1. Recognize that on-body cameras bring a needed level of accountability, and protection, to the public as well as law enforcement agencies, and
2. Then use their budgeting power to push the sheriff’s department to join the 21st Century and adopt the technology for the good of residents and deputies alike.
It’s understandable, if regrettable, that Bernalillo County Sheriff Manuel Gonzales III is against his roughly 295 deputies wearing cameras: He views it as a trust issue between him and his deputies. But believing your deputies will always do the right thing, and having video proof that they did, simply isn’t comparable. And what about the trust between BCSO and the people it serves?
Cameras, which are being embraced by departments across the country, have come a long way.
Like the initial reaction to belt-mounted audio recorders – which BCSO deputies now use – the knee-jerk reaction by law enforcement to body cams is usually negative. One bad decision, they surmise, can cost a career or more.
But we’d remind Gonzales that Albuquerque police officers have, on more than one occasion, been exonerated by the imagery captured on their on-body cameras. Conversely, officers who have a pattern of cameras not being on or “malfunctioning” during key encounters raise suspicion.
Gonzales has repeatedly been asked about his resistance to body cams, and for good reason. As of today, his deputies have fired their weapons five times in the line of duty since July 4. Two suspects died, and two were wounded.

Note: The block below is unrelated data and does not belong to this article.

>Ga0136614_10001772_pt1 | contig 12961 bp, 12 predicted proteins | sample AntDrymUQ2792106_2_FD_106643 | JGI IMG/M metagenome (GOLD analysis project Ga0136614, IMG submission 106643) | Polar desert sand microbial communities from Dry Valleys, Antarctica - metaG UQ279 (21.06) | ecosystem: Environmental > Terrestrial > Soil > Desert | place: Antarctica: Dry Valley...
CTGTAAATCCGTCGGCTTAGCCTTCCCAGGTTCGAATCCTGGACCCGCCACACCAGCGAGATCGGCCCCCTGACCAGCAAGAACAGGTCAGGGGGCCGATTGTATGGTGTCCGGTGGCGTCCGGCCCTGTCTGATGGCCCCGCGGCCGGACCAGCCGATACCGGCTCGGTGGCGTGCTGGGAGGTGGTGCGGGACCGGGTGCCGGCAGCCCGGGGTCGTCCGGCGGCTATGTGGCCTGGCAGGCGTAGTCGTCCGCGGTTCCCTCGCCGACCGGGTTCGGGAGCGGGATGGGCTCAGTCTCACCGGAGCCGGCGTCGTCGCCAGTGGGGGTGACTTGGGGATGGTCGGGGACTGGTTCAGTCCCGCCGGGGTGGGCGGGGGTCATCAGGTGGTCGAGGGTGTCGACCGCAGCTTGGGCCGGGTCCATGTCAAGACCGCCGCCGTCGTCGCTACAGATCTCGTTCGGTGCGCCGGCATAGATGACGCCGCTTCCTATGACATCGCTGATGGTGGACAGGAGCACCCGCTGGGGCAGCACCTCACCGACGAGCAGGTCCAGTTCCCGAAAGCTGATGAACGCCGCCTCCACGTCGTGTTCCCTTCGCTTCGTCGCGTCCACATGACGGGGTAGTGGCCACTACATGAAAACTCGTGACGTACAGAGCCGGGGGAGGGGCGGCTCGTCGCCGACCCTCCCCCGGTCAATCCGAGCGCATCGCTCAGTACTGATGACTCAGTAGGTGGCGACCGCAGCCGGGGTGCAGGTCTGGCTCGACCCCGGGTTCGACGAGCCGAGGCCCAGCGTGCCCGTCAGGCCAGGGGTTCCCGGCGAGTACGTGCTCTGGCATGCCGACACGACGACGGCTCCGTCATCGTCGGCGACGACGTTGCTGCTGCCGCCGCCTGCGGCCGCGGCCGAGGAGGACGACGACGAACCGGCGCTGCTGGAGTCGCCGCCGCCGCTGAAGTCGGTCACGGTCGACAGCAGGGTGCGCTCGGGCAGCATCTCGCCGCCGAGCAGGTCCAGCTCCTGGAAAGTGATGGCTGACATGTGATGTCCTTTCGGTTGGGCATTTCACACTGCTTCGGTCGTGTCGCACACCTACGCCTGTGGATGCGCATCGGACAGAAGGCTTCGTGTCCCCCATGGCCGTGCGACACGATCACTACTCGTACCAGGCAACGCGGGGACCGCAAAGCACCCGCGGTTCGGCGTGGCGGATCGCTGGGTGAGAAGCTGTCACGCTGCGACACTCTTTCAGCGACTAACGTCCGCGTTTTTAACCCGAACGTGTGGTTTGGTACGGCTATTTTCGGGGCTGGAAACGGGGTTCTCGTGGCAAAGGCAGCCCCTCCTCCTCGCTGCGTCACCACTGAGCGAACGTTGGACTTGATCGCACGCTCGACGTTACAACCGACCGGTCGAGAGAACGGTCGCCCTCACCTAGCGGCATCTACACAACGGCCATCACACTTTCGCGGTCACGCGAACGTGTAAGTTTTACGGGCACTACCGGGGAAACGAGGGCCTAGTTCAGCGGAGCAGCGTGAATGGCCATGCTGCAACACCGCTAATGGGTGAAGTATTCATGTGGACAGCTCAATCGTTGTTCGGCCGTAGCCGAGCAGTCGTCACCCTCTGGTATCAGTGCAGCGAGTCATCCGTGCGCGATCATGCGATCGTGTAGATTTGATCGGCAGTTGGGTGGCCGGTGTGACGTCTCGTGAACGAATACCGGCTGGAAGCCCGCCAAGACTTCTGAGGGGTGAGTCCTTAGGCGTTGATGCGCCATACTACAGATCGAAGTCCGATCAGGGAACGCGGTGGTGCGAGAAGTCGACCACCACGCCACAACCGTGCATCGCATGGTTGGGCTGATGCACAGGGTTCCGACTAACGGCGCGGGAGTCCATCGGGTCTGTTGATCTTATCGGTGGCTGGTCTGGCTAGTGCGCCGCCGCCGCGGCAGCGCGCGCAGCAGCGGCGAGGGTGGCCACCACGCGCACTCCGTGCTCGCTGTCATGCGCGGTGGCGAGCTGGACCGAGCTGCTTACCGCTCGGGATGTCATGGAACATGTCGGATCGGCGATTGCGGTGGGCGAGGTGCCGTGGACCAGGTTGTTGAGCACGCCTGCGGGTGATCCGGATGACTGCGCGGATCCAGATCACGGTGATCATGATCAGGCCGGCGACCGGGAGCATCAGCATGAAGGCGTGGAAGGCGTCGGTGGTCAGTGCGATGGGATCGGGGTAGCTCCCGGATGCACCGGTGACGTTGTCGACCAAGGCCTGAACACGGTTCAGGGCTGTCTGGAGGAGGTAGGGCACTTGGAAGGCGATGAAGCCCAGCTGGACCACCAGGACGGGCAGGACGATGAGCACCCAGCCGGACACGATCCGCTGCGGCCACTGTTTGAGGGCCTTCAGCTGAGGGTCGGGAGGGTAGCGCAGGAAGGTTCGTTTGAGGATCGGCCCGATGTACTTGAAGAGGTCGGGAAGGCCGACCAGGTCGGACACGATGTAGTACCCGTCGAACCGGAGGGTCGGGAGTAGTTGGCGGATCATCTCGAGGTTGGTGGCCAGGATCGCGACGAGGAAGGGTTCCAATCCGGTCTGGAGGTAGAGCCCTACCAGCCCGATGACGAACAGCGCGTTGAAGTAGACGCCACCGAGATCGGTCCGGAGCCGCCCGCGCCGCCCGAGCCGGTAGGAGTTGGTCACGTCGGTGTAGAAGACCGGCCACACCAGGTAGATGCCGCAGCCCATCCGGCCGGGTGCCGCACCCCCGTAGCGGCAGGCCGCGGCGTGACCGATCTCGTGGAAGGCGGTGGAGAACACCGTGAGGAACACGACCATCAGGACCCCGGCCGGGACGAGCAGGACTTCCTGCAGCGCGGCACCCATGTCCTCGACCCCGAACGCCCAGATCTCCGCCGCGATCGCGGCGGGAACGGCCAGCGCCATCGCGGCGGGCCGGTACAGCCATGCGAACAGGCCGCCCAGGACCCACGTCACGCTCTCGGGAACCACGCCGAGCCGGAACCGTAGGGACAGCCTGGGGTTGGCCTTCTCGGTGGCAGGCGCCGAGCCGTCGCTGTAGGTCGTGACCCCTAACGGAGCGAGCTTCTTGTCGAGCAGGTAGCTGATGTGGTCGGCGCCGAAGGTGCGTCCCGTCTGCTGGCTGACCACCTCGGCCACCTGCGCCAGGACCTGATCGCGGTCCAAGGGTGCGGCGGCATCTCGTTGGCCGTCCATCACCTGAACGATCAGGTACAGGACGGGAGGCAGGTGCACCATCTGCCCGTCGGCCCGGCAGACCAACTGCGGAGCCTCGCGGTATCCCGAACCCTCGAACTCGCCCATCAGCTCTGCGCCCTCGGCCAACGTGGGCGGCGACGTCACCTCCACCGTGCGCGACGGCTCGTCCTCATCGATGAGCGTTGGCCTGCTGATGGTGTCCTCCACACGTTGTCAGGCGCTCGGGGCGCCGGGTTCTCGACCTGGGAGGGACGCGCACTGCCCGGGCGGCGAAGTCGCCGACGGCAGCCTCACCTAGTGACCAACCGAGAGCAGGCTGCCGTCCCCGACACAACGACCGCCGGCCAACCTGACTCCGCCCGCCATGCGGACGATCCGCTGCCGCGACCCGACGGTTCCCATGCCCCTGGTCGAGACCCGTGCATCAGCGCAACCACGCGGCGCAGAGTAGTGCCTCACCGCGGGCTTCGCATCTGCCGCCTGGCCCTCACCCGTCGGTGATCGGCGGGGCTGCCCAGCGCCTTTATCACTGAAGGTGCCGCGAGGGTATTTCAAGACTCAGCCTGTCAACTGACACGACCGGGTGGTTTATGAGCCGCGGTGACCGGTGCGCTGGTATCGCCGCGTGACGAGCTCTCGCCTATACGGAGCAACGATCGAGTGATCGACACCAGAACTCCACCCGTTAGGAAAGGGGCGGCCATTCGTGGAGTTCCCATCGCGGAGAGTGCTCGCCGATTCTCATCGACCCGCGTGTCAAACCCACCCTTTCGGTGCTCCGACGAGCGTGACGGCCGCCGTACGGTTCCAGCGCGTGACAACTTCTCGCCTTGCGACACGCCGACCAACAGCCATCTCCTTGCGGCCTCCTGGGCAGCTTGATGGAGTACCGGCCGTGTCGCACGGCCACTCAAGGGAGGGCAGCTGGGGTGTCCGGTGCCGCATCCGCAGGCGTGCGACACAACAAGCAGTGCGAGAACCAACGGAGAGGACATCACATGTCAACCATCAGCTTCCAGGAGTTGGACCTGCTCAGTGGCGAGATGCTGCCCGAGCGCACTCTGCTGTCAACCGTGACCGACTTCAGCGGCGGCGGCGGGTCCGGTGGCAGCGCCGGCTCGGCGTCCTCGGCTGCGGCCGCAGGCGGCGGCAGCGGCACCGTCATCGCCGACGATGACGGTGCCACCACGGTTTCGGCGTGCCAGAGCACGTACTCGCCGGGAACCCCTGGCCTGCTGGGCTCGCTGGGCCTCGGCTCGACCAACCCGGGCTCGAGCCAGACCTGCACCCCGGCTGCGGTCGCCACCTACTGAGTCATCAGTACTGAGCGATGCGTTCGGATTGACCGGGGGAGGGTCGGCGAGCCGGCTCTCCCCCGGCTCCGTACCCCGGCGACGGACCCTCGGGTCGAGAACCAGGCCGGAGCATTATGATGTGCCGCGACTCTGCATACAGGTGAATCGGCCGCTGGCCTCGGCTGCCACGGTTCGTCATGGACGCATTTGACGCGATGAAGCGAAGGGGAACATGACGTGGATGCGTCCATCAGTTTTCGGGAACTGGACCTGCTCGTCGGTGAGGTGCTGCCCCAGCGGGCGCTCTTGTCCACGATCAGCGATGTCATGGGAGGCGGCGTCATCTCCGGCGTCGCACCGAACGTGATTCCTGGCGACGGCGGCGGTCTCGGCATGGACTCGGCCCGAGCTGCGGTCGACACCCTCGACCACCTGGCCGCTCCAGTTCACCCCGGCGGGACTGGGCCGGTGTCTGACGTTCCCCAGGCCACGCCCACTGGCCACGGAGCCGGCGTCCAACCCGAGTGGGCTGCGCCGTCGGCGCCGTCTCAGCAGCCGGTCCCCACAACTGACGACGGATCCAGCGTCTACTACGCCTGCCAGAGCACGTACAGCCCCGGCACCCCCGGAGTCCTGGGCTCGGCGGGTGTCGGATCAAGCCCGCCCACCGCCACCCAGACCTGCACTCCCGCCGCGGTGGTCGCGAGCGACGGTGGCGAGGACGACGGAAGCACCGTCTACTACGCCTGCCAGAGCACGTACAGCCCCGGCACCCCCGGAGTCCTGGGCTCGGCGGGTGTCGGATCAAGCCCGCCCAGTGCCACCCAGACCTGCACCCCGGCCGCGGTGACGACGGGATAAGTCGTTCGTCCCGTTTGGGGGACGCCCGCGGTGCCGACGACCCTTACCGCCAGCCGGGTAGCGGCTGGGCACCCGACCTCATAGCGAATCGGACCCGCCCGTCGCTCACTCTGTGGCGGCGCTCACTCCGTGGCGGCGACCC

Despite the seriousness of these uses of force, Gonzales has been dismissive and sarcastic about body cams: He recently suggested they should “be placed on people who are committing these crimes.” Recent shootings include:
Sun., Aug. 6 – Four deputies and a sergeant were placed on paid administrative leave after at least one opened fire on Kendall Duran, 22, who allegedly was armed with a shotgun and had threatened his father at his East Mountains home. Duran’s arm wound was not life-threatening.
Fri., July 28 – Deputy Pete Martinez fatally shot Raymond Cruz while hanging from the front passenger door as Cruz tried to escape in a stolen vehicle during a far South Valley crime spree that involved the attempted theft of a golf cart, a home invasion and dual kidnappings.
Tues., July 25 – Deputy Charles Coggins shot and wounded 26-year-old Charles Chavez while investigating car burglaries in the South Valley. Three weeks earlier, on July 4, Coggins shot and killed Miguel Gonzalez, 28, after Gonzalez sped away from a traffic stop near a car wash.
Based on what we know now, odds are these shootings were necessary to protect officers or the public. But odds also are one or more of these will prompt a civil lawsuit, regardless of merit. And without proof a suspect threatened the lives of a deputy or others there’s little to dissuade families and attorneys from seeking a large payout for a “wrongful death” – or the county from settling out of court to avoid a potentially huge payout. A video of the encounter could change one or more of those factors.
Though the sheriff has said the county cannot afford the body cams, he plans to ask the Commission for an additional $9 million to hire 60 more deputies. Given that APD is at least 150 officers short of its budgeted sworn officers, despite good pay and benefits, it’s hard to imagine where Gonzales will find 60 recruits – but the fact he does not require body cams shouldn’t be one of his recruiting tools.
Collectively, commissioners have been content to let Gonzales call the shots on the body-cam issue. They need to step up and put a price tag on BCSO public accountability before the inevitable lawsuits make the true cost of body cams look like the deal they are.
This editorial first appeared in the Albuquerque Journal. It was written by members of the editorial board and is unsigned as it represents the opinion of the newspaper rather than the writers.